A prior art technique used to deposit a film of metal for repairs is illustrated in U S. Pat. No. 4,948,623 and may be used together with the invention disclosed herein.

Many prior art techniques have been devised for the repair of photomasks that rely on selective heating of a small area to induce deposition of a repair metal. Such techniques are not applicable to the problem solved by the present invention because of the heat generated in the laser focal spot.

SUMMARY OF THE INVENTION

The invention relates to a method of repairing disbonded metal interconnects by laser vaporization in which two metal layers that are superimposed have become disbonded, after which the break is filled by chemical vapor deposition.

A feature of the invention is the use of separate laser beam apertures in a two step process in which a larger aperture is first heated after which a smaller aperture is heated.

BRIEF DESCRIPTION OF DRAWINGS

FIG. 1 illustrates schematically a system for practicing the invention.

FIGS. 2 and 3 illustrate a disbonded metal portion to be repaired.

BEST MODE OF CARRYING OUT THE INVENTION

Referring to FIG. 1, there is shown in schematic form a laser system for practicing the invention, in which an insulating substrate 100 has deposited on its top surface a metal interconnection network 105, 105' a portion of which, denoted by the numeral 110, has become disbonded. Substrate 100 may be the bottom of a chip carrier that will hold one or more integrated circuits and provide a network of interconnections that couple the terminals on the chips to terminals on the outside of the package. Alternatively, block 100 can represent an integrated circuit itself, with the semiconductor substrate and lower levels of polysilicon interconnection represented schematically by the box.

A laser 210 emits a beam 212 that is controlled in size by a movable rectangular aperture 220 to provide a beam 214 of correct size to cover the disbonded area without extending to damage the underlying insulator 120. The reduced beam 214 from aperture 220 is focused by lens 230 into a converging beam 215 that strikes the disbonded metal and vaporizes it. Beam 214 has a beam waist denoted by the bracket labeled 235 that provides depth of focus to accommodate varying heights of disbonds. The figure is not drawn to scale since the height of the disbond will be on the order of microns and the distance to the laser will be on the order of meters. A laser beam of typical quality will have ample depth of focus for the purpose of this application, since any deviation of the optics makes the focus less sharp. The laser 210 is illustratively pulsed under the control of control unit 260, which may be a programmed general purpose computer. Optionally, control unit 260 may also control aperture 220 or it may be controlled manually.

Referring now to FIG. 2, there is shown a side view of an enlarged portion 110 of a disbonded area between bonded portions 105, 105' of the interconnection network. A box at the bottom of the drawing denoted by the numeral 100 represents the underlying ceramic or glass/ceramic substrate containing the lower level of interconnections. The layer denoted with the numeral 120 is a polyimide insulating layer between the lowest level of metal and the underlying layers.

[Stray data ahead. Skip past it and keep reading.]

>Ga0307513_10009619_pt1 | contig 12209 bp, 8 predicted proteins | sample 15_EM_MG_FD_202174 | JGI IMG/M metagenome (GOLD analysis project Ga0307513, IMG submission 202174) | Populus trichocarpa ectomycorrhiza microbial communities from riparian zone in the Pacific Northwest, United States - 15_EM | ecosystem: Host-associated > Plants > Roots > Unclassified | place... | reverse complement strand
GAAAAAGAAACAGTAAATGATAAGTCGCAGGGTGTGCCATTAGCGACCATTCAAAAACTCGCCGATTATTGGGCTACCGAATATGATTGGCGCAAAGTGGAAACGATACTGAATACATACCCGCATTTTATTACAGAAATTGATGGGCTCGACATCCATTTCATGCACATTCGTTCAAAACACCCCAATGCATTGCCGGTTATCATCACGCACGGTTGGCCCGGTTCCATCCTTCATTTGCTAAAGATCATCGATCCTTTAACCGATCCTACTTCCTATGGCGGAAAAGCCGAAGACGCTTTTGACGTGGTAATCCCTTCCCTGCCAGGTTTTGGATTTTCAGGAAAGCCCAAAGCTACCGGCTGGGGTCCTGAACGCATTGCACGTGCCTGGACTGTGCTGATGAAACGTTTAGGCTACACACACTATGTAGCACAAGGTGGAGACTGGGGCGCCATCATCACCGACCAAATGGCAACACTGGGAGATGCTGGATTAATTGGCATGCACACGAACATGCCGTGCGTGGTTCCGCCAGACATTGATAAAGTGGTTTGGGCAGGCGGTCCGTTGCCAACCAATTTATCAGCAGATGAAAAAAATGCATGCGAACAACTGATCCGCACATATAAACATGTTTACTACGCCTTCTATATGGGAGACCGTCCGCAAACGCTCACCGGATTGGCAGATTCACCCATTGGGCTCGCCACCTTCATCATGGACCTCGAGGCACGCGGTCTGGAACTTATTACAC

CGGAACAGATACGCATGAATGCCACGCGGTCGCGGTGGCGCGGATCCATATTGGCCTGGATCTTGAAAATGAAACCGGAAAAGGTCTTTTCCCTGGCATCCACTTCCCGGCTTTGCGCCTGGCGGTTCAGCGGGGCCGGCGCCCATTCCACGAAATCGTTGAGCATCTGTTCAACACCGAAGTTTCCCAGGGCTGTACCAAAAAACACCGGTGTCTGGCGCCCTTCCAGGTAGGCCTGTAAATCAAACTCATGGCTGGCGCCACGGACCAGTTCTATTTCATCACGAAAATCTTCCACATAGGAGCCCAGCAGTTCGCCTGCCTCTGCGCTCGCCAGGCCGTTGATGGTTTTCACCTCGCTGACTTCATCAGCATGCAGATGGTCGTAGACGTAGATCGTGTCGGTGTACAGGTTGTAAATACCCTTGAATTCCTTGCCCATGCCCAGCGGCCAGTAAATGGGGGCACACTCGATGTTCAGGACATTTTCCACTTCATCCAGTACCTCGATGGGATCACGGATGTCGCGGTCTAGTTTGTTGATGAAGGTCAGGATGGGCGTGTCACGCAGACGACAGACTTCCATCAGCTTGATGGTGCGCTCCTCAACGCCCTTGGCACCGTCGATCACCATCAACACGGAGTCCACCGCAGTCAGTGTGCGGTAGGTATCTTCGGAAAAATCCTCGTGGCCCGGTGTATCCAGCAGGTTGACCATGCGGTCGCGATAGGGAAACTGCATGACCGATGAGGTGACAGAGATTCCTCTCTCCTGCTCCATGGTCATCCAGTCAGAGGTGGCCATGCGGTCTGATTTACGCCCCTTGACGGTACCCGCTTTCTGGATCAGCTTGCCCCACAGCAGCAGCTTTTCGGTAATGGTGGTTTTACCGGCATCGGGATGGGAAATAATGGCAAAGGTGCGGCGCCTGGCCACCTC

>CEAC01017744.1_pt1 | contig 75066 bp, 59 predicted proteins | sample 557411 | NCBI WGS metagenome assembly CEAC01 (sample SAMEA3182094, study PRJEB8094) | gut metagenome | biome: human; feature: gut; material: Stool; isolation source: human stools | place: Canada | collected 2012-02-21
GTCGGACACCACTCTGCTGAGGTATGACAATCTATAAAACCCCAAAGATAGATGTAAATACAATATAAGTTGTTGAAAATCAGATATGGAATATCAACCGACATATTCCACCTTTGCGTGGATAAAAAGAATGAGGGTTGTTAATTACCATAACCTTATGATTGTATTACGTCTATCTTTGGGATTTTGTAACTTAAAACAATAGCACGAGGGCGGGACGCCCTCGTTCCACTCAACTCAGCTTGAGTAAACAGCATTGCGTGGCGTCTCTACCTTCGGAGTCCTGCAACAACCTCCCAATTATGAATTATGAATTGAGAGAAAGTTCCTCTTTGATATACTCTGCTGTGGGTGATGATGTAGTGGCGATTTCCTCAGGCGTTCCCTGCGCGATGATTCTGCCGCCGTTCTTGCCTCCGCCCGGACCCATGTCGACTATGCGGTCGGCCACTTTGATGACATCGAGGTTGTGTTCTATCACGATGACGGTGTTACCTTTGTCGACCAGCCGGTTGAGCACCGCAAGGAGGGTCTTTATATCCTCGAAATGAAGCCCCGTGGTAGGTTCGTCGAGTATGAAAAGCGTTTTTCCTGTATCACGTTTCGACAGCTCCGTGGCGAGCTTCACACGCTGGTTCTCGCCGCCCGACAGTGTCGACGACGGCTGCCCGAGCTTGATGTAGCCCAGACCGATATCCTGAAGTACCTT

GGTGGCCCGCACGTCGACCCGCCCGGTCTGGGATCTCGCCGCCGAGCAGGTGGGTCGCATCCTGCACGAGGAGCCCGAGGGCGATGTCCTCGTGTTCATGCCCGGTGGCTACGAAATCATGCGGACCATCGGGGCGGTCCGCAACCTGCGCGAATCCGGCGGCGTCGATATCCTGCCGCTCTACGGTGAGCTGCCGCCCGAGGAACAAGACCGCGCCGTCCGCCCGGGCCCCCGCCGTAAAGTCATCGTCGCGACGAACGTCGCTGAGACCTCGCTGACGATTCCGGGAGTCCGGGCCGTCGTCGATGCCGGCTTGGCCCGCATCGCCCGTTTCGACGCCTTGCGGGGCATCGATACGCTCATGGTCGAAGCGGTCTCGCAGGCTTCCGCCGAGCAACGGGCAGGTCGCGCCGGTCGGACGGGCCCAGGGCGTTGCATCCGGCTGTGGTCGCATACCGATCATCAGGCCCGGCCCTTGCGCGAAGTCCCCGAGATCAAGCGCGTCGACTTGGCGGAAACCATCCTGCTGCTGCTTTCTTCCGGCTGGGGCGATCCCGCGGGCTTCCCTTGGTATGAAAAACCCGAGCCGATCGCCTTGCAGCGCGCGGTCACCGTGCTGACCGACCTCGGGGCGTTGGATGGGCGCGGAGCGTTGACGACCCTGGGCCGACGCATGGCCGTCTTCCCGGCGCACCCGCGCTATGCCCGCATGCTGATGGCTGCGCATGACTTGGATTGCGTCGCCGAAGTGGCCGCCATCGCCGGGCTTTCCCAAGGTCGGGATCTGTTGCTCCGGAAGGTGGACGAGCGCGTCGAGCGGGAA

The two layers of metal, metal 1, denoted with the numeral 130 and having an illustrative thickness of 2 microns, and metal 2, denoted with the numeral 140 and having an illustrative thickness of 7 microns, are, in this region of the circuit, superimposed on one another without any intervening insulation.

The advantage of this structure, as is known in the art, is that defects in one metal layer will not cause an open circuit because the other layer will still be able to carry the signal. A disadvantage of this structure, from the point of view of making repairs, is that disbonds have been impossible to repair. If one attempts to remove the disbonded area by laser machining, as is done with single layers of metal in the prior art, variations in the removal of the thick layer result in damage to the polyimide in areas where the composite metal is thin or where the removal process is irregular. Since the polyimide is only a few microns thick, it is impossible to make a patch of that thickness with existing techniques.

Within substrate 100, there is a set of vertical metal members or studs that pass through one or two layers of polyimide to a set of metal interconnections encapsulated in a glass/ceramic matrix. The interconnection network 105 makes contact with studs at various points to carry signals from integrated circuits out to the pins on the package.

In this area, the two metal lines have a broken connection on the right hand denoted by the curved lines at the right hand edge of the metal, which is raised up a distance, denoted by the bracket with the numeral 150, above polyimide 120.

The object of the invention is to remove the metal that is lifted up (plus some tolerance on the bonded portion 105) without damaging the polyimide 120. Some slight damage to layer 120 is tolerable, of course, but if the damaged portion exposes some of the underlying metal network, short circuits can result between network 105 and the new layer of metal that will be used to repair the disbond after the loose metal 110 is removed. A conventional chemical vapor deposition process will be used to deposit a replacement metal patch by known techniques, such as that illustrated in an IBM Research Report RJ 5664 (57163), entitled Mechanisms of Laser-Induced Deposition From the Gas Phase.

Also, if the step height from the surface down into the damaged area is too great, then the repair metal will not be able to cover the step, and there will be an open circuit.

Referring now to FIG. 3, there is shown a top view of the same area of FIG. 2. Metal 1 is wider in extent than metal 2, having extensions on both sides by some amount. The difference in size between metal 1 and Metal 2 will depend on the usual engineering considerations, such as the amount of space between features in the Metal 1 level.

Metal 2 is shown as not being centered above metal 1 because of inevitable alignment errors. The length of the disbonded area plus a tolerance is denoted by the horizontal bracket labeled 160. The width of metal 2 is denoted by the bracket 163 while the width of metal 1 is denoted by the bracket 165. The length 160 and the width 165 define the larger aperture or the metal 1 aperture and the length 160 and the widths 163 denote the metal 2 aperture. The apertures are indicated with the dotted rectangles 167 and 161 that are shown as being inside the dimension of the metal areas in order to avoid damage to insulator 120.